Medicine and caring about people were what drew Lutcavage to the nursing profession.
“I like watching people heal, and especially with cancer patients, to be able to take care of them is amazing,” she said. “It’s like a privilege.
“They are such a very grateful group of patients. But you can watch such great outcomes with them. They come in with a very difficult diagnosis, and they’re scared. We can help them through those difficult times, and it’s just an amazing thing. So many people think that cancer is a death sentence. But we see miracles every day, and great, great success stories.”
Lutcavage said especially with oncology patients, she gets to know them very well. Sometimes they have to stay in the hospital for quite some time. Other times, they’re in and out frequently because of changes in their condition or the disease progression.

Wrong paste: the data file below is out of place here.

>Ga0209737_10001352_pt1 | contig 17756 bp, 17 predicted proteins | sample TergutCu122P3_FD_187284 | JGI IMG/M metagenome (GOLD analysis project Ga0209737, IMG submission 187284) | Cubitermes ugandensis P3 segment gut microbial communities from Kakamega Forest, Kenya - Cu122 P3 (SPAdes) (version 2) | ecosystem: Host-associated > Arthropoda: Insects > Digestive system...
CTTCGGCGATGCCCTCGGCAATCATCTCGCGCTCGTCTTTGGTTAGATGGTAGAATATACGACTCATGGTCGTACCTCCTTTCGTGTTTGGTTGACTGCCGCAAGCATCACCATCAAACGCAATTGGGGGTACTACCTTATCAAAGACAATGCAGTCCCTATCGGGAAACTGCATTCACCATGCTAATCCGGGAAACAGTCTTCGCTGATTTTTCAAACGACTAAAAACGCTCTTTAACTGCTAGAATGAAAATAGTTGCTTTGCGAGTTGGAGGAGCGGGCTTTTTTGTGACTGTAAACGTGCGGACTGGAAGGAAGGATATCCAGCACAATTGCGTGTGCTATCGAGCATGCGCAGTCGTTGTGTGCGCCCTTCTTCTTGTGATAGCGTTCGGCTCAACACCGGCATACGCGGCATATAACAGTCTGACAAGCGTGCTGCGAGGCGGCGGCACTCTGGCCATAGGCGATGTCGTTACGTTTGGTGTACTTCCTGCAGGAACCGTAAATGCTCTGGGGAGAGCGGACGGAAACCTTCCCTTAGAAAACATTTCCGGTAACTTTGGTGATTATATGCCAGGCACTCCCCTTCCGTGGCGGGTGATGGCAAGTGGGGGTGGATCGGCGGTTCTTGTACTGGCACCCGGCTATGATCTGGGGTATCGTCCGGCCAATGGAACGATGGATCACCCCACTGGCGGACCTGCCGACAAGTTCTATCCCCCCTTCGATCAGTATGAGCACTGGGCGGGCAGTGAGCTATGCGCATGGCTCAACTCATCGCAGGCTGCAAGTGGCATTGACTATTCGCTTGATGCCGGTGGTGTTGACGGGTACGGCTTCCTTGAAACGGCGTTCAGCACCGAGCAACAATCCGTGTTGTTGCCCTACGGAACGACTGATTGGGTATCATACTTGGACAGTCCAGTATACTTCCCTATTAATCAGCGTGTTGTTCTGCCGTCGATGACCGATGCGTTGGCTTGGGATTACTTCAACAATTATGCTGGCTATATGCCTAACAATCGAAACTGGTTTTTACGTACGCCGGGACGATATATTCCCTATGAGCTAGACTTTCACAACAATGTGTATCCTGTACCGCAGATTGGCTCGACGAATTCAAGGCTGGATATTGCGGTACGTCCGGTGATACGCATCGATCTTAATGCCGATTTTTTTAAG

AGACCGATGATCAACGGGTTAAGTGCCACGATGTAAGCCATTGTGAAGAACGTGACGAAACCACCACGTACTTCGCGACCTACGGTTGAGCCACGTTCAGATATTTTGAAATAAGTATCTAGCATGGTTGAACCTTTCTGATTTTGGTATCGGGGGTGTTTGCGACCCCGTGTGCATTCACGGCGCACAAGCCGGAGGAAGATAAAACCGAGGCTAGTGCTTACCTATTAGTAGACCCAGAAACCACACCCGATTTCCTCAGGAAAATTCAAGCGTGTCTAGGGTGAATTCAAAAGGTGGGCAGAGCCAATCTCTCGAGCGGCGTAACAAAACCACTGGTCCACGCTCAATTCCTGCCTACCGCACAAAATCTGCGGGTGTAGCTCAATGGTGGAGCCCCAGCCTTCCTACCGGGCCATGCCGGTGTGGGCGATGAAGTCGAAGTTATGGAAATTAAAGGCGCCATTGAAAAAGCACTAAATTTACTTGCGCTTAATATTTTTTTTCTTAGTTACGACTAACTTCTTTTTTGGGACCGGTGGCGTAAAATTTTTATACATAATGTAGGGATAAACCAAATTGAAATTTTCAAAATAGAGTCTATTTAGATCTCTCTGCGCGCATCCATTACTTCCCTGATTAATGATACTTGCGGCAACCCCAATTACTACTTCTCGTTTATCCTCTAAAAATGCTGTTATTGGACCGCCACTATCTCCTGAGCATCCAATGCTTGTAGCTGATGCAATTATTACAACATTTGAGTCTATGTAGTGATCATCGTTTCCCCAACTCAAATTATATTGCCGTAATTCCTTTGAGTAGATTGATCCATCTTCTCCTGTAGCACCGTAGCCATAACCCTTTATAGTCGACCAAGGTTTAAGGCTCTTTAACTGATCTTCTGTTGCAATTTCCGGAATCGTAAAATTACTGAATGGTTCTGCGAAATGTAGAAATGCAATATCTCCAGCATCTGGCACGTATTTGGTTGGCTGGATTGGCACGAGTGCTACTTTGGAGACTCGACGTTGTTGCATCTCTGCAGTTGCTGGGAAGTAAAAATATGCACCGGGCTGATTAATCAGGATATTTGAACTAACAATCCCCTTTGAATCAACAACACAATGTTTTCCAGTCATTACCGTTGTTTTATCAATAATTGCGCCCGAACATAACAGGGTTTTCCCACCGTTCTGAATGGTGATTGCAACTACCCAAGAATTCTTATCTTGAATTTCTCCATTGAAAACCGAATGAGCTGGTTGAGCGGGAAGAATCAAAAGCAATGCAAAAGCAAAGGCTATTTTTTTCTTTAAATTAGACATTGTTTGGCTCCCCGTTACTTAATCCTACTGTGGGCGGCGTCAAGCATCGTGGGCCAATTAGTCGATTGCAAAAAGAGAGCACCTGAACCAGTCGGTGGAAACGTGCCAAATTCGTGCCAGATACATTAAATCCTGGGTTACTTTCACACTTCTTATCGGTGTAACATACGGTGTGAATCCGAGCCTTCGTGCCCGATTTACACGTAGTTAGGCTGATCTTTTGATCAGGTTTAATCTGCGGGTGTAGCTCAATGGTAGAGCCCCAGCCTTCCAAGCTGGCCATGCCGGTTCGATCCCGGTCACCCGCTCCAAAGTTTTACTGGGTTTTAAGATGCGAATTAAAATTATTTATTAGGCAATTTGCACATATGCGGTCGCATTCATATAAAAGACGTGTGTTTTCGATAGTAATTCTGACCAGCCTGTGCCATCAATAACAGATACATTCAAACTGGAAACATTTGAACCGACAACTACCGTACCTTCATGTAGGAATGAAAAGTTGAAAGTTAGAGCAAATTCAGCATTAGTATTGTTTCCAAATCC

“You get to know them, you get to know their families,” she said. “You get to know their grandchildren. And that’s pretty special.
“We have celebrated weddings up here. We have celebrated graduations up here. We have watched some of our patients become grandparents for the first time up here. When you can share those kinds of things with people, that’s pretty amazing.”
Sometimes the patient dies, and Lutcavage has to deal with that aspect of nursing.
“They talk about birth being a sacred moment, welcoming new life into the world,” she said. “And it is.
“But death can be a sacred moment, too. To be able to be with someone and ease them through that moment is very special. I’m not saying it’s not hard sometimes. Sure we cry.”
But the patients are what keep Lutcavage going.
“Personally, my experience with oncology and oncology patients is that they give at least as much back to us if not more than we give to them,” she said. “They have such a fighting spirit. What these patients will go through is amazing. And their faith is amazing. And that kind of keeps you going.”